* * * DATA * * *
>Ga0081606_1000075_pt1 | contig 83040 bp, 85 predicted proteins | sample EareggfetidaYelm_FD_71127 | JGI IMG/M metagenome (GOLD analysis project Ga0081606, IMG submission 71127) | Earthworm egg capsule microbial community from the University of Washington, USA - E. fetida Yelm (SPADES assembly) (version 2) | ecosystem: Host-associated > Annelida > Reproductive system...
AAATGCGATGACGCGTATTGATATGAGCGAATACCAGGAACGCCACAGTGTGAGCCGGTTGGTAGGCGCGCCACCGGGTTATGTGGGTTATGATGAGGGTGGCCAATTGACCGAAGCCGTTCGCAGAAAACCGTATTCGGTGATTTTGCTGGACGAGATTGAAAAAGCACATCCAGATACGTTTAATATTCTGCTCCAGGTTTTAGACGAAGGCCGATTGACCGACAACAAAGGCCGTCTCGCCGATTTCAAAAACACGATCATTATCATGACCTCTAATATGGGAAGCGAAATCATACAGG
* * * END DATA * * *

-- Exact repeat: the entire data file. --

>Ga0081606_1000075_pt1 | contig 83040 bp, 85 predicted proteins | sample EareggfetidaYelm_FD_71127 | JGI IMG/M metagenome (GOLD analysis project Ga0081606, IMG submission 71127) | Earthworm egg capsule microbial community from the University of Washington, USA - E. fetida Yelm (SPADES assembly) (version 2) | ecosystem: Host-associated > Annelida > Reproductive system...
AAATGCGATGACGCGTATTGATATGAGCGAATACCAGGAACGCCACAGTGTGAGCCGGTTGGTAGGCGCGCCACCGGGTTATGTGGGTTATGATGAGGGTGGCCAATTGACCGAAGCCGTTCGCAGAAAACCGTATTCGGTGATTTTGCTGGACGAGATTGAAAAAGCACATCCAGATACGTTTAATATTCTGCTCCAGGTTTTAGACGAAGGCCGATTGACCGACAACAAAGGCCGTCTCGCCGATTTCAAAAACACGATCATTATCATGACCTCTAATATGGGAAGCGAAATCATACAGG